AT&T To Pay $7.75 Million For Letting Scammers Bill Consumers

Thousands of Customers, Including Many Small Businesses, Will Receive Refunds

The Federal Communications Commission’s (FCC) Enforcement Bureau today announced a settlement with AT&T Services to resolve its investigation into whether the company “crammed” unauthorized third-party charges on its customers’ wireline telephone bills.

AT&T allowed scammers to charge customers approximately $9 per month for a sham directory assistance service.  The scam was uncovered by the U.S. Drug Enforcement Administration (DEA) while investigating the scammers for drug-related crimes and money laundering.

“A phone bill should not be a tool for drug traffickers, money launderers, and other unscrupulous third parties to fleece American consumers,” said Enforcement Bureau Chief Travis LeBlanc.

“Today’s settlement ensures that AT&T customers who were charged for this sham service will get their money back and that all AT&T consumers will enjoy greater protections against unauthorized charges on their phone bills in the future.”

The DEA discovered the cramming scam while investigating two Cleveland-area companies, Discount Directory, Inc. (DDI) and Enhanced Telecommunications Services (ETS) for drug-related crimes and money laundering.  In the course of seizing drugs, cars, jewelry, gold, and computers (totaling close to $3.4 million) from the companies’ principals and associates, DEA investigators discovered financial documents related to a scheme to defraud telephone customers.

The key participants in the scheme told DEA agents that the companies were set up to bill thousands of consumers (mostly small businesses) for a monthly directory assistance service on their local AT&T landline telephone bills.  The DEA referred this investigation to the FCC’s Enforcement Bureau in 2015.

AT&T received a fee from the companies for each charge AT&T placed on its customers’ bills.  Although DDI and ETS submitted charges for thousands of AT&T customers, they never provided any directory assistance service.  Neither DDI, ETS, nor AT&T could show that any of AT&T’s customers agreed to be billed for the sham directory assistance service.  Phone companies like AT&T have a responsibility to ensure third-party charges are legitimate and were approved by the consumer.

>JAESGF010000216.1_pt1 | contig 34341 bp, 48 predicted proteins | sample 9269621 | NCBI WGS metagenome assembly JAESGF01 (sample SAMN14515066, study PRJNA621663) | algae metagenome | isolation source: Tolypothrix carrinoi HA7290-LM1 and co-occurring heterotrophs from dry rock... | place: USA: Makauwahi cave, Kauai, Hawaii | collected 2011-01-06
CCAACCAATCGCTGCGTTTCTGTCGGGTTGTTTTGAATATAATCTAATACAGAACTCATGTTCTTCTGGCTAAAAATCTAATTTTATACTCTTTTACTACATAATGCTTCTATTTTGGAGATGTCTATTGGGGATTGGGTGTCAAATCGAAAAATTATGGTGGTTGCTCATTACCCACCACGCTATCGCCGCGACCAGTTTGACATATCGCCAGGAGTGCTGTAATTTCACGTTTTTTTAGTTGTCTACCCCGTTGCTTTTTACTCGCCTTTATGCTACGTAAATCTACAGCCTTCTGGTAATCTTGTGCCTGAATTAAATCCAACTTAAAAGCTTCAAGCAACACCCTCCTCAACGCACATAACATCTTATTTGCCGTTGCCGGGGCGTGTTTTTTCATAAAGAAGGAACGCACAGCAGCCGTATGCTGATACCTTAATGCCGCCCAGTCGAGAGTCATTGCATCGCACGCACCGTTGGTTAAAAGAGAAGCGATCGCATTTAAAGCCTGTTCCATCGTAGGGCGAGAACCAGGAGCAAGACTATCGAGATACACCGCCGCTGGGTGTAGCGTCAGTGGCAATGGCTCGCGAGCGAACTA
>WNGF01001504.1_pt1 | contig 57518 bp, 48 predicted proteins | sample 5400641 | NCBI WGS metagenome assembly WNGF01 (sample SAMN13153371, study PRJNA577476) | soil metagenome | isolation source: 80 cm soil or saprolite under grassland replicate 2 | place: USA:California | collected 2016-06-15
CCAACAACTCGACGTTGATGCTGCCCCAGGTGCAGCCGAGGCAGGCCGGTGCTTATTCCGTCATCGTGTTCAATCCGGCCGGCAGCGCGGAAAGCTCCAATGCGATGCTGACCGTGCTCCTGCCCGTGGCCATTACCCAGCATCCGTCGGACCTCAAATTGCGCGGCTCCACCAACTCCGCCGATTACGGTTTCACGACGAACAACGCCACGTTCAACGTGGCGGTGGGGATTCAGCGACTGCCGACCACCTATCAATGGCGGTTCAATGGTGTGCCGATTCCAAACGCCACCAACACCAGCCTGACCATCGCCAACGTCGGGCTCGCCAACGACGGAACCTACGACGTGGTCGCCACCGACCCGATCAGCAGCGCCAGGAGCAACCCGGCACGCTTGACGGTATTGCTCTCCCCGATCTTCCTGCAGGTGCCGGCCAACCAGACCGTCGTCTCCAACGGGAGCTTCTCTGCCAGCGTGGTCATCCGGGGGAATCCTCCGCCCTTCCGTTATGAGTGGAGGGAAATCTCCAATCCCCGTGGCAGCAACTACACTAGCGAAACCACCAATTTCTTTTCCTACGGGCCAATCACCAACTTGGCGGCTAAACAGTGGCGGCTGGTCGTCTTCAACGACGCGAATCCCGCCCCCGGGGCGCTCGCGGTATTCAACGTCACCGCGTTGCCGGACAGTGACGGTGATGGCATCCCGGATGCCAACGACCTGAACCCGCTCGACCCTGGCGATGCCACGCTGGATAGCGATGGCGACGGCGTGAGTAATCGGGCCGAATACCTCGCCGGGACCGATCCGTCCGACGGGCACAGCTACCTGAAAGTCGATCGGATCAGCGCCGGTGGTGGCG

Under the terms of today’s settlement, AT&T will issue full refunds to all current and former consumers charged for the sham directory assistance service since January 2012.  These refunds are expected to total $6,800,000.  AT&T will also pay a $950,000 fine to the U.S. Treasury.

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The Enforcement Bureau has also secured strong consumer protections in the settlement that include requirements that AT&T cease billing for nearly all third-party products and services on its wireline bills, adopt processes to obtain express informed consent from customers prior to allowing third-party charges on their phone bills, revise their billing practices to ensure that third-party charges are clearly and conspicuously identified on bills so that customers can see what services they are paying for, and offer a free service for customers to block third-party charges.  In addition, the Consent Decree requires AT&T to implement a detailed program for addressing and refunding consumers who complain to the company about unauthorized third-party charges.

Placement of unauthorized charges and fees on consumers’ telephone bills is an “unjust and unreasonable” practice prohibited by the Communications Act.  Cramming results in consumers paying for services they never requested and expending significant time and resources to reverse unauthorized charges.  The FCC has taken many enforcement actions against carriers as a result of unauthorized, misleading, or deceptive charges placed on consumers’ telephone bills.

In the last five years, the Commission has taken more than 30 enforcement actions against carriers for cramming and unauthorized carrier switches, totaling more than $360 million in proposed penalties and payments to the U.S. Treasury.  In 2014, AT&T agreed to pay $105 million in fines and refunds to current and former wireless customers for unauthorized third-party subscriptions and premium text messaging services as part of a global cramming settlement with the FCC, Federal Trade Commission, and states’ attorneys general.  Today’s Consent Decree does not impact the 2014 settlement.

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